Under the influence

27 December 2018

The rising popularity and influence of Instagram means hotels must invest in striking and unique design to attract customers. Hotel Management International hears from experts on the Instagram effect and the steps designers need to take to maximise this new source of exposure.

As the popularity of Instagram continues to grow, so too does the need for hotels to have the most picture-worthy interiors. Competition in the now social mediaobsessed tourism industry is rife, and design can provide a vital edge.

Some hotels are going to extreme lengths to provide memorable and photo-friendly interiors as the hotel market faces added pressure from the popularity of players in the rental market, such as Airbnb. What makes a place Instagram-friendly is more than just simply being photogenic – it has to be design-led, envy-inspiring and have a level of cool that shows off the poster’s taste.

The UP Hotel Agency works with a number of operators, including Firmdale Hotels in London, which feature distinctive Kit Kemp interiors. The company says it has noticed a trend of travellers opting to stay in the more ‘instagrammable’ hotels over options with less striking interiors.

“Instagram is influencing conversions for many of our hotels, appearing in the conversion path at some stage – mostly within the early stages of the flow, where potential guests familiarise themselves with the hotel brand, and other guest experiences from checking in at that location,” says UP Hotel Agency’s head of digital, Richard Plant.

The Charlotte Street Hotel in London, part of the Firmdale group, is popular on Instagram for its elegant facade, where soft sage paintwork is complemented by dark foliage and the building’s distinctive London-stock brickwork. It is symmetrical, stylish and pictureperfect. Inside, the murals in the Oscar Bar and Restaurant provide a striking backdrop. It’s a world away from an identikit chain hotel. “In essence, I think there is a new breed of traveller looking for something different,” Plant explains. “Experience is everything.”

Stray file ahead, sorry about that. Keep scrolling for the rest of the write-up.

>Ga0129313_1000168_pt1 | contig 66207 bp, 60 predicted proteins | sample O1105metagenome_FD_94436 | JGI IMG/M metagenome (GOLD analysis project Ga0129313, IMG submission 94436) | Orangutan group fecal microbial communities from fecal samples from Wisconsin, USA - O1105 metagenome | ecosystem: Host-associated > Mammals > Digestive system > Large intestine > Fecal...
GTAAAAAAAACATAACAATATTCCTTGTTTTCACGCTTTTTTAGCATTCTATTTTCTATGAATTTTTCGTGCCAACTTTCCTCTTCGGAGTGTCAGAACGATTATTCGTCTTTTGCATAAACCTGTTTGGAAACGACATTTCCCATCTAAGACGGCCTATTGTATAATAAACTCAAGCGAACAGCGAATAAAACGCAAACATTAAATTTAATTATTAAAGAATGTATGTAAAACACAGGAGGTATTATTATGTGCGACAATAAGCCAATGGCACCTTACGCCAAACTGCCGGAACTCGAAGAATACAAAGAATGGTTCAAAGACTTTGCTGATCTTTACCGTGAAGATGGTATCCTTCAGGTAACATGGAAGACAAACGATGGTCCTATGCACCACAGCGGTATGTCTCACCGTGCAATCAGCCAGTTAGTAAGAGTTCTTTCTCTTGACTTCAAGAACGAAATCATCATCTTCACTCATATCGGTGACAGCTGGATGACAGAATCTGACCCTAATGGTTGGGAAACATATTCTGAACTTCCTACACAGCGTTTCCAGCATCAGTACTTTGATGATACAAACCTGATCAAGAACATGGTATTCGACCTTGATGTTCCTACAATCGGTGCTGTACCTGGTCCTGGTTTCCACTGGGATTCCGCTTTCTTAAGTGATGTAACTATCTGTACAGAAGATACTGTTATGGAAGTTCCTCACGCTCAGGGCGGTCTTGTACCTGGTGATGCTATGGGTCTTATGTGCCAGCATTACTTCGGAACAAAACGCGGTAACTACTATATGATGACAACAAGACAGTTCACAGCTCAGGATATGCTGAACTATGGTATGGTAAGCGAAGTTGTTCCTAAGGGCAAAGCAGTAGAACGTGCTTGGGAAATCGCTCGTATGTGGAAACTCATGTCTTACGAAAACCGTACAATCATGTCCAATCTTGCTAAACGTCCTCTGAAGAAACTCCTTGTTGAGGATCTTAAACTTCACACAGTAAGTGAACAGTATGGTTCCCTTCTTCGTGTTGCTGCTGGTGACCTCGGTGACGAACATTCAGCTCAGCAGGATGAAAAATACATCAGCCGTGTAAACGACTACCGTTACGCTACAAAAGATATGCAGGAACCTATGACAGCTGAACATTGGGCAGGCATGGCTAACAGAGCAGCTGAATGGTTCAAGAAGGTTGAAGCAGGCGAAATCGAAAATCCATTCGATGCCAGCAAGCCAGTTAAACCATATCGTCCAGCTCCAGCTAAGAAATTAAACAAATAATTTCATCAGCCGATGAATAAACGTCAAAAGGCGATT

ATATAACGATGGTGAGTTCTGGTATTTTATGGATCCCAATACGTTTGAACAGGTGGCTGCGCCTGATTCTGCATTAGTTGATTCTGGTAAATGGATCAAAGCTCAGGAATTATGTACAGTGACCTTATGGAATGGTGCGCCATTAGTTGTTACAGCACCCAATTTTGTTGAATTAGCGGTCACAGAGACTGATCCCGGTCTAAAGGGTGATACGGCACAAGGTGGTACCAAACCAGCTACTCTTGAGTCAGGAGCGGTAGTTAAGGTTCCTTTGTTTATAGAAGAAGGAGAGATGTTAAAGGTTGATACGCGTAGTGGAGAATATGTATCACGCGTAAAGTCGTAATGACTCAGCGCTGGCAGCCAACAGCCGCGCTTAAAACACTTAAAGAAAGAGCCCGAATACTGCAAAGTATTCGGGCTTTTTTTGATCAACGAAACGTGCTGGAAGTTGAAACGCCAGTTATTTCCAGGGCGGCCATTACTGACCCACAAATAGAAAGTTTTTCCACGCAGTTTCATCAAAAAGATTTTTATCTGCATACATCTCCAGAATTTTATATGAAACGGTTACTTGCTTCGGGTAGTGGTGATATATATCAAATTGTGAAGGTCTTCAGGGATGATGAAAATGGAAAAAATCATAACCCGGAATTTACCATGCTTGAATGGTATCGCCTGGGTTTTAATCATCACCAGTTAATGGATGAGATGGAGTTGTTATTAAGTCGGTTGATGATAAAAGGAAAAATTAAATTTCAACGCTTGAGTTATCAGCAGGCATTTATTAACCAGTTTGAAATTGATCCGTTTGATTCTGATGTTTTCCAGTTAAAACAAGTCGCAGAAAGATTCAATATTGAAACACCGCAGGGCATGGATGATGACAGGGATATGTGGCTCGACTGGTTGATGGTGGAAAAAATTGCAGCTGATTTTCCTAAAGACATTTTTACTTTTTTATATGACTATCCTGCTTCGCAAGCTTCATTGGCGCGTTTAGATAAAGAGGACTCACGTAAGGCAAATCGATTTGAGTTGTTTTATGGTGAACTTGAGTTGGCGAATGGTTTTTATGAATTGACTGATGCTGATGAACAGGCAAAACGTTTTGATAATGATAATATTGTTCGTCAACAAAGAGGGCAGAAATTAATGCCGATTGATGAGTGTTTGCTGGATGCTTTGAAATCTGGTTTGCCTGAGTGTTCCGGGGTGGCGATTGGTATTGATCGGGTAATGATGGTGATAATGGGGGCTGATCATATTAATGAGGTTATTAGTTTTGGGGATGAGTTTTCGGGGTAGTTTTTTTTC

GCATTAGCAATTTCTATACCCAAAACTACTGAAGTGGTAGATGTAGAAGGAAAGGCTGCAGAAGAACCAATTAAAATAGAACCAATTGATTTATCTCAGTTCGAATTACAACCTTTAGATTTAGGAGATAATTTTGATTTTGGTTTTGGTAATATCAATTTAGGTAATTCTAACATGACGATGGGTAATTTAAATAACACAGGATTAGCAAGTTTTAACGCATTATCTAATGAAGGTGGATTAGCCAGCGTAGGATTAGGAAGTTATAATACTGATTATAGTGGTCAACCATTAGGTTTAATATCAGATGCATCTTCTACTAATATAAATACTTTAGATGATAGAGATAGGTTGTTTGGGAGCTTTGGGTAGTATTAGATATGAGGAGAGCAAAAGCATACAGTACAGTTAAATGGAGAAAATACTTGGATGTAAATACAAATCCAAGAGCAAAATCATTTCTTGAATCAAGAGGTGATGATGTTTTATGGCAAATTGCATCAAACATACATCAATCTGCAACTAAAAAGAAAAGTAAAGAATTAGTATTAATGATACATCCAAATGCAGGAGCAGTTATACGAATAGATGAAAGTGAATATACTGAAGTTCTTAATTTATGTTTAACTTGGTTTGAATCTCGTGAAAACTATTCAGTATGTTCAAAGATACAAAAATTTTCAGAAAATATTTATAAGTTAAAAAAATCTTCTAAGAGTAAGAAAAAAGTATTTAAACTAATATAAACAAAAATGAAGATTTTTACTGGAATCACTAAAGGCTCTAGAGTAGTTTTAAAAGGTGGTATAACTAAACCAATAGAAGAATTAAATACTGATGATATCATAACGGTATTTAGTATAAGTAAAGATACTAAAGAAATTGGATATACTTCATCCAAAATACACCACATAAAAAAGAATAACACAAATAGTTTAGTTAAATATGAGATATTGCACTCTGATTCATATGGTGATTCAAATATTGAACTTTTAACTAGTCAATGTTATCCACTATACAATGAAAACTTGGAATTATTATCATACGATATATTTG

This trend is not limited to leisure. “Business travel has changed,” Plant says. “Many industries realise that the big chain hotels, like Travelodge and Holiday Inn, are an antithesis to the creativity and productivity that they require, so are looking for creative places for their staff to stay at – and to snap on Instagram.”

Owain Powell, also of UP Hotel Agency, notes that hotels need to embrace the Instagram trend if they want to appeal to today’s generation. “They are prepared to pay a little more for a unique experience and take a risk in the search of something special, rather than booking in at hotels with rooms that tend to all look the same,” he argues. “These places were a niche in the industry but for many travellers and business bookers they are becoming a staple in reinvigorating the pleasure and creativity of travel.”

Certain hotel design features are Instagram catnip. The majority of posts by @beautifulhotels, an account with 3.1 million followers, feature azure-blue water: a shimmering private pool, or a palm tree and parasol-decked beachfront. A beautiful view is a guaranteed draw – but it’s no good if the hotel itself doesn’t feature in the image. Bold colours, luxurious materials, and quirky and individual elements are all popular. In hotel bathrooms, spa-like marble interiors, good lighting and deep baths are a must, while colourful walls decorated with slogans provide great photo opportunities. At the Red Dot Hotel in Taichung City, Taiwan, refurbished by Steven Wu and Wang Pe-Jen, a slide loops its way into the lobby. It’s no surprise that this is a popular post on Instagram.

Unusual hotel design is a ticket to Instagram success. Many posts of the Library Hotel in Koh Samui feature its striking red-tiled pool, a touch echoed in the hotel’s red parasols. At London’s St Pancras Renaissance Hotel, opulent gothic Victoriana sets the stage for images by influencers such as Italian Eleonora Rocchini (950,000 followers).

Instant gratification

The St Pancras Renaissance leant into its social media popularity, installing a kiosk for visitors to print their Instagram photos in 2016. “Social media is a huge part of our marketing strategy, and something that is becoming more important as we see more returns,” Madeleine Duxbury, the hotel’s marketing manager at the time, told Digiday UK. “The idea behind this is to incentivise our guests to become influencers.”